Thematically, this is a film about a young teenager growing up and finding her place in the world. Kiki earns money to support herself, worries about her responsibilities towards her customers and has to worry about her future. She even has to deal with boys, or rather one in particular who wants to see her broomstick and thinks she's cool because she can fly. Miyazaki handles that one delicately. No one's thinking below the waist and there's much entertainment to be had from Kiki's attitudes towards this uncouth male, but he and his friends are driving a car and Kiki's capable of getting annoyed and walking away for reasons she doesn't understand.
There have been two English dubs made of this film, both of them apparently quite good as these things go. The first one was made in the early 1990s by Streamline Pictures for showing on Japan Airlines flights and I hear that it was rather well done and more faithful to the original than the 1998 Disney one. It's never been available to buy except on the Japanese laser-discs, but oddly enough the Streamline dub script is what you'll get when you turn on the Western DVDs' subtitles. Meanwhile even the Disney version sounds better than a lot of them, with the only big change being the casting of a Saturday Night Live alumnus (Phil Hartman) as Jiji. The dub's dedicated to his memory, since it was recorded the same year Hartman was murdered by his wife. Mind you, it still has incomprehensible changes like Kiki's coffee becoming hot chocolate on the grounds that Disney thought children drinking coffee was inappropriate. And we call Japan weird...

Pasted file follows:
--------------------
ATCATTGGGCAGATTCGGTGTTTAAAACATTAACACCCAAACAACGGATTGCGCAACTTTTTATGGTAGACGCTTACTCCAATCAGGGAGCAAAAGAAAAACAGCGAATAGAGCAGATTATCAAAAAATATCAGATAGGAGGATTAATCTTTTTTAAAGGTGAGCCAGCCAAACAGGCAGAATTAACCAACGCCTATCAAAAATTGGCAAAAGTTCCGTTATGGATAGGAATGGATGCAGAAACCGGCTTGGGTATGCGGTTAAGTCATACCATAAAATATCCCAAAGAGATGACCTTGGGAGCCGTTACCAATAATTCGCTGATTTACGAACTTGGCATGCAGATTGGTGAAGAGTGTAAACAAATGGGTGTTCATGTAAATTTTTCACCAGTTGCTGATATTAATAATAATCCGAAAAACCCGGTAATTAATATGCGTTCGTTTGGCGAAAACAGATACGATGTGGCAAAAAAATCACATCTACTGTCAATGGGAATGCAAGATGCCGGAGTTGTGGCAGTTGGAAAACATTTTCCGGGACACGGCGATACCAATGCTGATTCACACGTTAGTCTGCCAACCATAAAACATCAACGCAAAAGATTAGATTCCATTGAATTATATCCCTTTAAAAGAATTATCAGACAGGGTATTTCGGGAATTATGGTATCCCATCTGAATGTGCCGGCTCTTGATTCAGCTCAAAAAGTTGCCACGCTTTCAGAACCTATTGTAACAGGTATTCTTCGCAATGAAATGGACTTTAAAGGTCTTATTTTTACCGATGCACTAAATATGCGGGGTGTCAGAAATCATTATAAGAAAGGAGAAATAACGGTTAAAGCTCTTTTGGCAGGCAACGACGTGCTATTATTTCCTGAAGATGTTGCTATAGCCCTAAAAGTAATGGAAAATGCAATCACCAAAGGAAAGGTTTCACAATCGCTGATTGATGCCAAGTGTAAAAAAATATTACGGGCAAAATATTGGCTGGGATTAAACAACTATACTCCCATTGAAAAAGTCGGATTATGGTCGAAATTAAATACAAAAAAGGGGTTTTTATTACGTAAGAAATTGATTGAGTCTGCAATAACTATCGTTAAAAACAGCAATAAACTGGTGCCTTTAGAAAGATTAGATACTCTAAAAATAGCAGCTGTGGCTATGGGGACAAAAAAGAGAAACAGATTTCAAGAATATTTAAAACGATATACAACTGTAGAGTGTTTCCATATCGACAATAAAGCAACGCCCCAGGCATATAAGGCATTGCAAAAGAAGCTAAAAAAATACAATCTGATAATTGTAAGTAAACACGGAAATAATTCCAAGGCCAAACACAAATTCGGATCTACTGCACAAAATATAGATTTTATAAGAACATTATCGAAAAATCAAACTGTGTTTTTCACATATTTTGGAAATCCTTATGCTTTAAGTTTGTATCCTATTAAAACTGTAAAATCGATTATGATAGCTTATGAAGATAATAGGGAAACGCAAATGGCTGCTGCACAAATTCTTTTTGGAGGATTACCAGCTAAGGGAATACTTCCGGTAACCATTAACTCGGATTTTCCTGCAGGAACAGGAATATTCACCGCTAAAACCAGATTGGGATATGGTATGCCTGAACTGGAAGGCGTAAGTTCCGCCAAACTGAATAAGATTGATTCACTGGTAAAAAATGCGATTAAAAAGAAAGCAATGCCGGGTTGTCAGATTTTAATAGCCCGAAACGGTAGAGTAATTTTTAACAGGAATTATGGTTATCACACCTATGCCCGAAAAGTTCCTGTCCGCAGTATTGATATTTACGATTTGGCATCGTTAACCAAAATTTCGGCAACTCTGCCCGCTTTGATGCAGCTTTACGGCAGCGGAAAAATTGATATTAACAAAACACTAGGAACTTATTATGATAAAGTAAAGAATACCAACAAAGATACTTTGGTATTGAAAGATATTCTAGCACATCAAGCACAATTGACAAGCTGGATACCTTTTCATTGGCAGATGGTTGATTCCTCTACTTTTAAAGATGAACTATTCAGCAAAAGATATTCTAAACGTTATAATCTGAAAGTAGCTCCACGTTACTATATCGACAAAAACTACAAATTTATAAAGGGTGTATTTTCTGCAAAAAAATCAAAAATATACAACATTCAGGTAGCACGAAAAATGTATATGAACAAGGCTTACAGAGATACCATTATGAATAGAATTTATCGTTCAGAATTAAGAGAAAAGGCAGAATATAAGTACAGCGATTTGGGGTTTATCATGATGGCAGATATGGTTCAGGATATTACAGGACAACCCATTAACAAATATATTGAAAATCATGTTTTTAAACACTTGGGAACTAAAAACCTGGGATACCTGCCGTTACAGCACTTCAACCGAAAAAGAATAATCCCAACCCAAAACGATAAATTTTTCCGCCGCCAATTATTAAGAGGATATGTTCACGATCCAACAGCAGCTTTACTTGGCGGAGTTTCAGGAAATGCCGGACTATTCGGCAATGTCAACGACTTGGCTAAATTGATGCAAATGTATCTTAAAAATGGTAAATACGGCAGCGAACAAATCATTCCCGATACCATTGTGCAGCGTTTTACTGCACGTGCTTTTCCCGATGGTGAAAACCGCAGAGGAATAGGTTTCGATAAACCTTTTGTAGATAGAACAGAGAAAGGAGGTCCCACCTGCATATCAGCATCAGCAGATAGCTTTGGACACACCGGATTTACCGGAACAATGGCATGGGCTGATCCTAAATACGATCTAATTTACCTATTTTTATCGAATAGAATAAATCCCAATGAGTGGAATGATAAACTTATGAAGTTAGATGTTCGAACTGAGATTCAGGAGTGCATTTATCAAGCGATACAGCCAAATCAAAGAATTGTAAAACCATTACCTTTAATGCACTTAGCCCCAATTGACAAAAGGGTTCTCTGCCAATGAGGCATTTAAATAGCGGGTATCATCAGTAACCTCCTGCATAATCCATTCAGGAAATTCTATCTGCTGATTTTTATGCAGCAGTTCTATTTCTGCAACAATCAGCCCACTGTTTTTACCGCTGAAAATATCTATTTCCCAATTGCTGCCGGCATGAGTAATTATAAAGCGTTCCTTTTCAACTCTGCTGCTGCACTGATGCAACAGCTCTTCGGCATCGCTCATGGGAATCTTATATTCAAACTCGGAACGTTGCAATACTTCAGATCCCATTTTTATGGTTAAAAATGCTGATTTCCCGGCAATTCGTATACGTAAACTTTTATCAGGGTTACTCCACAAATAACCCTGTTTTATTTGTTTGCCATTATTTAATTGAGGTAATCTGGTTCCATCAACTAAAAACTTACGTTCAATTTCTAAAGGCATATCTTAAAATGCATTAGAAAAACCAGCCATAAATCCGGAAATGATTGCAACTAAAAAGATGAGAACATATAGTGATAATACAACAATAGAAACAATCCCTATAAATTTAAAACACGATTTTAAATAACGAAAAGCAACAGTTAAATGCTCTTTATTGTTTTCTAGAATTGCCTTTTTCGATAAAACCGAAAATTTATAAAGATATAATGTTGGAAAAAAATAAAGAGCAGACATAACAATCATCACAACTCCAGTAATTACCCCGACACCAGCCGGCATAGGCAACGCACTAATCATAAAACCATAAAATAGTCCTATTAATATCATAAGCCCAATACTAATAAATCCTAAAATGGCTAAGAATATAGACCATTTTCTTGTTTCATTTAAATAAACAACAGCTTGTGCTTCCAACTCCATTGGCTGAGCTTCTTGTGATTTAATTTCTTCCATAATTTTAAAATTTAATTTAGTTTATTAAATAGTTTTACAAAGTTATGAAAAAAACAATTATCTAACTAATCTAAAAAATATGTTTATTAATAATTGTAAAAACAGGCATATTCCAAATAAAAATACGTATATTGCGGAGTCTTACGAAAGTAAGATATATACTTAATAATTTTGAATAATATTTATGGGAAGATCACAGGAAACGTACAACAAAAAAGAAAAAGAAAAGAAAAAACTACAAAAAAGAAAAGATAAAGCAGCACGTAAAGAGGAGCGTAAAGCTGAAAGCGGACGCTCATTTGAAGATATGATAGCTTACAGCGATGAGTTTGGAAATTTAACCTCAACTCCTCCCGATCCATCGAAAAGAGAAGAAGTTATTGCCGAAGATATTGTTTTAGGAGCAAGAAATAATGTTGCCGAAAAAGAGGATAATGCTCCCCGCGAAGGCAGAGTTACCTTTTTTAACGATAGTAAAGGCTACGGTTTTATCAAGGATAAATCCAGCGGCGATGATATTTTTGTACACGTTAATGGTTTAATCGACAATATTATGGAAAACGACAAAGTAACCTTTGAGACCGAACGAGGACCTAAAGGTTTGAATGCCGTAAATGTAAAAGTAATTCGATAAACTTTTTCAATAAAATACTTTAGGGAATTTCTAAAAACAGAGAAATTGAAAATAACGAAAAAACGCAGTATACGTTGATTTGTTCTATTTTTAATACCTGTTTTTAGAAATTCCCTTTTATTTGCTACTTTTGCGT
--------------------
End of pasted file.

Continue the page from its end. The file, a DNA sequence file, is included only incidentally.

This is a charming movie, but it's not a big deal. The first time I watched it, I called it a "was that all?" kind of film, but endearing. It has flashes that feel very Miyazaki indeed, usually when we're seeing the seaside city in startlingly realistic detail. He also clearly loves the bakery and those old fire-burning ovens. However to be honest, I think this clearly wasn't one of his soul-baring crusades, or anything like that. It's certainly got laughs, boundless warmth and all the man's staggering craftsmanship, but I think that by his standards this was a relatively relaxing film to make. Personally I appreciate that. Kiki's Delivery Service is an effortless film to watch, pleasant and sweet even if perhaps also a bit lightweight.